UK - What happens if your CEO tweets tales of a takeover?
Elon Musk, the CEO of Tesla Inc, has been in hot water with the U.S. authorities recently after tweeting about a potential takeover bid for the company, and then telling his followers that Tesla would produce 500,000 cars this year (which turned out not to be quite right).
In this Article we take a look at what might happen if the CEO of a UK-listed company were to share sensitive or unverified information on social media.
Why can’t a director tweet company information?
In Europe there are procedures to follow when a company has important updates for the market. Unsurprisingly this does not include the CEO posting it on Twitter. Some might say there’s no harm done: the information has been made public so what’s the problem? Well, the rules about dissemination of inside information in the UK and EU are there to ensure all investors have simultaneous access to accurate information and know where they can find it. In fact, it’s clear that a company must share inside information on its website, and may post its news on social media, but only after it has first made it available via a regulatory information service.
When the news is about a takeover approach there are additional rules to consider - in the UK the Takeover Code bans the use of social media to publish information relating to an offer, with limited exceptions related to posting a link to a full announcement and sharing the full text of a document which has been published in accordance with the Takeover Code.
Why are there such strict rules on this?
The rules on disclosure of this type of information are part of the backbone of market integrity. If directors were free to share this kind of essential information without the right checks and balances it could mislead the market, undermine public confidence in securities, and destroy the level playing field that is vital to the proper operation of the financial markets. For investors to have confidence in the markets, they must be confident that companies will release information that is accurate through the right channels. This justifies taking firm action against those who flout the rules.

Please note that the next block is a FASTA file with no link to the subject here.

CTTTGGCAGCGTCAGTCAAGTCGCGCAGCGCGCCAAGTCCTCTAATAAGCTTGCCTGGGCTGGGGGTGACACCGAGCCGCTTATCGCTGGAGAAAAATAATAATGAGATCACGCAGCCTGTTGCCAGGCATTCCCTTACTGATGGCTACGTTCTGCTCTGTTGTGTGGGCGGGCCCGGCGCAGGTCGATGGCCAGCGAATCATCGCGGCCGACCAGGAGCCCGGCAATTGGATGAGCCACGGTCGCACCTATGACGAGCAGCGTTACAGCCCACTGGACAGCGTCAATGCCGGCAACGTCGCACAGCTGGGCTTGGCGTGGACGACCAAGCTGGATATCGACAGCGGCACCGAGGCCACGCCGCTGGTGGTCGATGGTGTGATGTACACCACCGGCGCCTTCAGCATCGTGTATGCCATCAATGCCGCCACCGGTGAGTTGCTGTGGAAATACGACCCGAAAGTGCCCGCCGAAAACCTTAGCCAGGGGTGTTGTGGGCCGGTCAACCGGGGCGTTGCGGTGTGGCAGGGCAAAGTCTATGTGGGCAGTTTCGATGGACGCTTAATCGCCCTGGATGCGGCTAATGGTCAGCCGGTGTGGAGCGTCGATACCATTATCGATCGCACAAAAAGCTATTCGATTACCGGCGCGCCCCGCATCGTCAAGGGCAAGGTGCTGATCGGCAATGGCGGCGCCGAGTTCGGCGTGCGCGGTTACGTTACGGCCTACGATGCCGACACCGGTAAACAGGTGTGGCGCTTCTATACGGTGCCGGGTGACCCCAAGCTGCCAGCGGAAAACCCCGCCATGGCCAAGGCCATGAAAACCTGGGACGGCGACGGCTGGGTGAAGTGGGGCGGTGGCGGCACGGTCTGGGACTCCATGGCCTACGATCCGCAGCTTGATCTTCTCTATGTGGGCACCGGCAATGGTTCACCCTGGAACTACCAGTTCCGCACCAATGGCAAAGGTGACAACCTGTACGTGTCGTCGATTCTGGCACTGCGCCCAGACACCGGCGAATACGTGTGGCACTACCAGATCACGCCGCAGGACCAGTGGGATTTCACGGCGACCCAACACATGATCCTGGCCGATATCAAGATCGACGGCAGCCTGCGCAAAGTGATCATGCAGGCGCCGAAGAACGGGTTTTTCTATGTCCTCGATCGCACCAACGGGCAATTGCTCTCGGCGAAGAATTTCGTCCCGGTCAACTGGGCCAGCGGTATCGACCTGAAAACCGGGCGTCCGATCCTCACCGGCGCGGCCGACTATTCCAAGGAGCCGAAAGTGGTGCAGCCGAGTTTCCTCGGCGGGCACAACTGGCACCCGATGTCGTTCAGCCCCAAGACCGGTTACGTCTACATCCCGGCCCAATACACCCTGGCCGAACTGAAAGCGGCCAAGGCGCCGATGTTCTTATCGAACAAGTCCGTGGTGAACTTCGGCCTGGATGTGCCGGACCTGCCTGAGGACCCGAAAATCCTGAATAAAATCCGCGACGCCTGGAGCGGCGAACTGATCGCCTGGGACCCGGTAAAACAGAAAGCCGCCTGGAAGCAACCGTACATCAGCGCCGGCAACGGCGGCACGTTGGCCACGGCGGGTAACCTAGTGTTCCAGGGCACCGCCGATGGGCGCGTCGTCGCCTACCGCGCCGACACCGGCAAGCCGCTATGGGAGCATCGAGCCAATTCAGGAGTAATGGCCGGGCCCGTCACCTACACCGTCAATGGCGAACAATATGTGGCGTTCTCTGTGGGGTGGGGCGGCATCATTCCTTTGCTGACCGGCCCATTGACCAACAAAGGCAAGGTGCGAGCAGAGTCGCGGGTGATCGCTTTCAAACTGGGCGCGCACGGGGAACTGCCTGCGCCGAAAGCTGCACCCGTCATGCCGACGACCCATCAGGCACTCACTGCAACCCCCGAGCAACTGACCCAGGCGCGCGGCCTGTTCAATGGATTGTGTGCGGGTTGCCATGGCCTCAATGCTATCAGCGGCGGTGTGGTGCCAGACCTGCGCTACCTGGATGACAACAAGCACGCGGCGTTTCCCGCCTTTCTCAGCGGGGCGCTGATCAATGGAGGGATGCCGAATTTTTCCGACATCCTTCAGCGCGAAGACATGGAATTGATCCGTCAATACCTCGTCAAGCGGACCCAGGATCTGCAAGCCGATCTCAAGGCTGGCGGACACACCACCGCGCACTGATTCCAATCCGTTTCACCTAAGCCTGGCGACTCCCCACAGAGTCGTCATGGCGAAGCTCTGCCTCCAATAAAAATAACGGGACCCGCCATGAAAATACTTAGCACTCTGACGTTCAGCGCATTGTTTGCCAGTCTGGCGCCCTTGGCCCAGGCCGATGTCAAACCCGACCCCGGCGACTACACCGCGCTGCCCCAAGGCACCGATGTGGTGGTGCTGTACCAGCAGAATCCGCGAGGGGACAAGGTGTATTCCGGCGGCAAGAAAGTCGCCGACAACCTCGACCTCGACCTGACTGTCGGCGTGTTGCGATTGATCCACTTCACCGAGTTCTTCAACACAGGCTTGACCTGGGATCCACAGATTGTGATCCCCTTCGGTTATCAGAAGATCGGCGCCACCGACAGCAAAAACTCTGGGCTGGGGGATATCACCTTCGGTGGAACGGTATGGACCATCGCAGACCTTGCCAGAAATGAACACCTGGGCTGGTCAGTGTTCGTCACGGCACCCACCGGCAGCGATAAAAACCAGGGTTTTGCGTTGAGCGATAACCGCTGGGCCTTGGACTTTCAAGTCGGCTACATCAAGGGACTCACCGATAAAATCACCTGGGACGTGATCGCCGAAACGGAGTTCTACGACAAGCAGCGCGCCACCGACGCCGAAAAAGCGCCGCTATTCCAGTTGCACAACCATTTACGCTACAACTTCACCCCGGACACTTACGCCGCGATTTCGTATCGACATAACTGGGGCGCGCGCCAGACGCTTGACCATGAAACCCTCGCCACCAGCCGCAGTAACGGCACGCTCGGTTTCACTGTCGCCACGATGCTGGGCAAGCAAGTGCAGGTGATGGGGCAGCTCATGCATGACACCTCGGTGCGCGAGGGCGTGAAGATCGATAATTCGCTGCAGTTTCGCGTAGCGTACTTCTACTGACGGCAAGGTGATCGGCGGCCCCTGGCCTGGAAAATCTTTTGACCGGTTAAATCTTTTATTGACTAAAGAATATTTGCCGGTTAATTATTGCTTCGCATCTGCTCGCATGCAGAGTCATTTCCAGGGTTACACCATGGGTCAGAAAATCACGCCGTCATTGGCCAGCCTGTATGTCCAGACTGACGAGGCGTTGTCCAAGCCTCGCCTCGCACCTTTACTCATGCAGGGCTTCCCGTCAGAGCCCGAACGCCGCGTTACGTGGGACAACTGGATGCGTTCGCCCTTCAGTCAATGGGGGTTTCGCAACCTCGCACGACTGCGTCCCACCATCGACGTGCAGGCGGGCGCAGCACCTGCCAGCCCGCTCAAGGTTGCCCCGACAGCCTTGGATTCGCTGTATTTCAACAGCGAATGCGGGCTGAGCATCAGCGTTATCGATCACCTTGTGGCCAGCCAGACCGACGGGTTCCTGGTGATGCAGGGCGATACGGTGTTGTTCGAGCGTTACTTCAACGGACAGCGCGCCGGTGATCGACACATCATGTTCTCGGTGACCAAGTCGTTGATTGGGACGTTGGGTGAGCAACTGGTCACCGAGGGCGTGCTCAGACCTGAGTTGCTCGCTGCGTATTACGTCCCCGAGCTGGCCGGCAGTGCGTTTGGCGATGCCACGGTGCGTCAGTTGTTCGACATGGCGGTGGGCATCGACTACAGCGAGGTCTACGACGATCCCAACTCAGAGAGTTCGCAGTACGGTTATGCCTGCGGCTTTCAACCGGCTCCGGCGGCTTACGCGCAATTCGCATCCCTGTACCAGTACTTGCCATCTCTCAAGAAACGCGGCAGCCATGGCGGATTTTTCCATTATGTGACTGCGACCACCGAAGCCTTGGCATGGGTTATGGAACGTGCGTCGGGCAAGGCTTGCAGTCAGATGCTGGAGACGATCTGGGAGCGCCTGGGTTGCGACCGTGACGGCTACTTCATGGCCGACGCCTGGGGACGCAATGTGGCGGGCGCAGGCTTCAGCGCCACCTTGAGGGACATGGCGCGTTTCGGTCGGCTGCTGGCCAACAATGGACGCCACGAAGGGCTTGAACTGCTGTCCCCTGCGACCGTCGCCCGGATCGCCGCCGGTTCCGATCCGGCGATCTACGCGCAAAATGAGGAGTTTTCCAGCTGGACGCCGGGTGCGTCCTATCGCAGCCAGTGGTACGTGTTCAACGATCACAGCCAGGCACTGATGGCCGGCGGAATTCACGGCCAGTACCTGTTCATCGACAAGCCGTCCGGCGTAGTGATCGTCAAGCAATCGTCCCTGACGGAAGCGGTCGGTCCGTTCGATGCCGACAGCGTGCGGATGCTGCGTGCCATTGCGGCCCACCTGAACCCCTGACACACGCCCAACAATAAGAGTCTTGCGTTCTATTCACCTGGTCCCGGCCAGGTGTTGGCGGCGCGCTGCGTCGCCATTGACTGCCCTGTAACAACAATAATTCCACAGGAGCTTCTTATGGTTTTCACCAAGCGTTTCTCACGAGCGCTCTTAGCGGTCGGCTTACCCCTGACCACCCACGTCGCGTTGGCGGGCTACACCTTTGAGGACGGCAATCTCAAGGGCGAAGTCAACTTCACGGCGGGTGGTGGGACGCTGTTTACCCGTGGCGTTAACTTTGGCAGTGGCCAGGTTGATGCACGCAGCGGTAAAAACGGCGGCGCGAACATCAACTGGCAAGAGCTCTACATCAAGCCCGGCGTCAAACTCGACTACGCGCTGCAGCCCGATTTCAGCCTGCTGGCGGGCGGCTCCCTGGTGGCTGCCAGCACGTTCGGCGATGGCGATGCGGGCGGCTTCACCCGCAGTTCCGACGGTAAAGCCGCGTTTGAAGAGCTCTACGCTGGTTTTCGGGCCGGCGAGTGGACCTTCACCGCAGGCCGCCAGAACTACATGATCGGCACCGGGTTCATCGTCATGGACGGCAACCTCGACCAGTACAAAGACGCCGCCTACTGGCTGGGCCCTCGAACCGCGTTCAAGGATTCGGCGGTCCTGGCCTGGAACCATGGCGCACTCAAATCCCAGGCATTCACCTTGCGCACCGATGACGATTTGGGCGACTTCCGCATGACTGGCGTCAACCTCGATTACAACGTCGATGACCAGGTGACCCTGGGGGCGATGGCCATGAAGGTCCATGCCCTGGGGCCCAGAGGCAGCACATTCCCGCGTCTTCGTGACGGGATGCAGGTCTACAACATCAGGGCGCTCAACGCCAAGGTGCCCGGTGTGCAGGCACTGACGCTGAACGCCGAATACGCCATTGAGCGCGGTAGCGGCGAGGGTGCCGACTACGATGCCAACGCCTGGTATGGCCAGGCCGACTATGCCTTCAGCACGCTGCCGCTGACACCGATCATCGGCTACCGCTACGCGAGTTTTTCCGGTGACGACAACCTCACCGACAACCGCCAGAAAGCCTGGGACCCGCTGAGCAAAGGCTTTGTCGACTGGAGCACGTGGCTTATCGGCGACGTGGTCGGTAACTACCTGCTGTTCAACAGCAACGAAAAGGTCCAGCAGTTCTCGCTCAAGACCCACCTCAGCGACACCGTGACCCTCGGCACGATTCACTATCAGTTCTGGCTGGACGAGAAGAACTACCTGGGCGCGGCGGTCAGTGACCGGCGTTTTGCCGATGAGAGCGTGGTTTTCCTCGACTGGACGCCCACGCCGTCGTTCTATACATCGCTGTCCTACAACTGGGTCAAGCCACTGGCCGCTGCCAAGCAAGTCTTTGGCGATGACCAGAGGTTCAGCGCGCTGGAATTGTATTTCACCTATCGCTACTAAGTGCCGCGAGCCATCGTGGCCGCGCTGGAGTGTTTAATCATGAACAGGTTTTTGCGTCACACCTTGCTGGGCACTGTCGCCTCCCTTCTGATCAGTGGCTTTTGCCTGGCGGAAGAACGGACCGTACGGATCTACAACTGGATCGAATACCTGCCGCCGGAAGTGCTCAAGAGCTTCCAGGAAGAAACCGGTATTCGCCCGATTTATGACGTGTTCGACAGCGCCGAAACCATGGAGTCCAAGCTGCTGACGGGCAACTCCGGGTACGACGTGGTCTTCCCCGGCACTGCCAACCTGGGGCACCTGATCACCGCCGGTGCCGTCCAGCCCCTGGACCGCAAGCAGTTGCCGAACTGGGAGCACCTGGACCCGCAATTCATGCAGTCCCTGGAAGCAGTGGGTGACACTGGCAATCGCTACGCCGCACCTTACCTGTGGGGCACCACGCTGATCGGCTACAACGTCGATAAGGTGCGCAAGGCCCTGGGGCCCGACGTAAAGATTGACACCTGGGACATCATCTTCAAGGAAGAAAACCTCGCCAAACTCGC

What will happen to a director who breaches these rules?
In the most extreme cases an individual director who tweets UK company information could be criminally liable for making a materially false or misleading statement, or for insider dealing (just by sharing inside information, even if they don’t personally deal). They could face up to seven years’ jail time, an unlimited fine and disqualification from acting as a company director for up to 15 years.
The UK’s Financial Conduct Authority has been cracking down on those who commit market abuse in recent years and has shown that it is not averse to bringing criminal proceedings when the circumstances justify it. However, a criminal case is not the only tool in its armoury. The FCA also has extensive civil sanctioning powers. It can name and shame those who have breached the rules, impose an unlimited civil fine against any director knowingly involved in a breach of the rules on proper disclosure of inside information and even apply to the court for an order that restitution be paid to affected third parties. These civil powers are particularly useful in cases where the higher burden of proof and need to prove intention in a criminal case cannot be met.
As well as the individual officer, the company itself may be liable to compensate anyone who suffers loss after dealing in securities in reliance on untrue or misleading statements made knowingly or recklessly by a director.
What’s more, if the company is FCA regulated there will likely be further consequences under the Senior Managers and Certification Regime.
What are the lessons for UK companies from the Elon Musk affair?
UK-listed companies should have robust procedures and controls to maintain the secrecy of sensitive information and to prevent the publication of misleading information. Staff training and firm policies should cover the risks posed by social media in this context. Whilst retweeting an authorised post by the company, or sharing that on LinkedIn, should pose no risks, no board members should share any other type of company information on social media until it has been verified as accurate and checked by the legal team for compliance with all applicable rules. The high profile nature of the Elon Musk tweets creates a perfect opportunity to remind staff of these rules.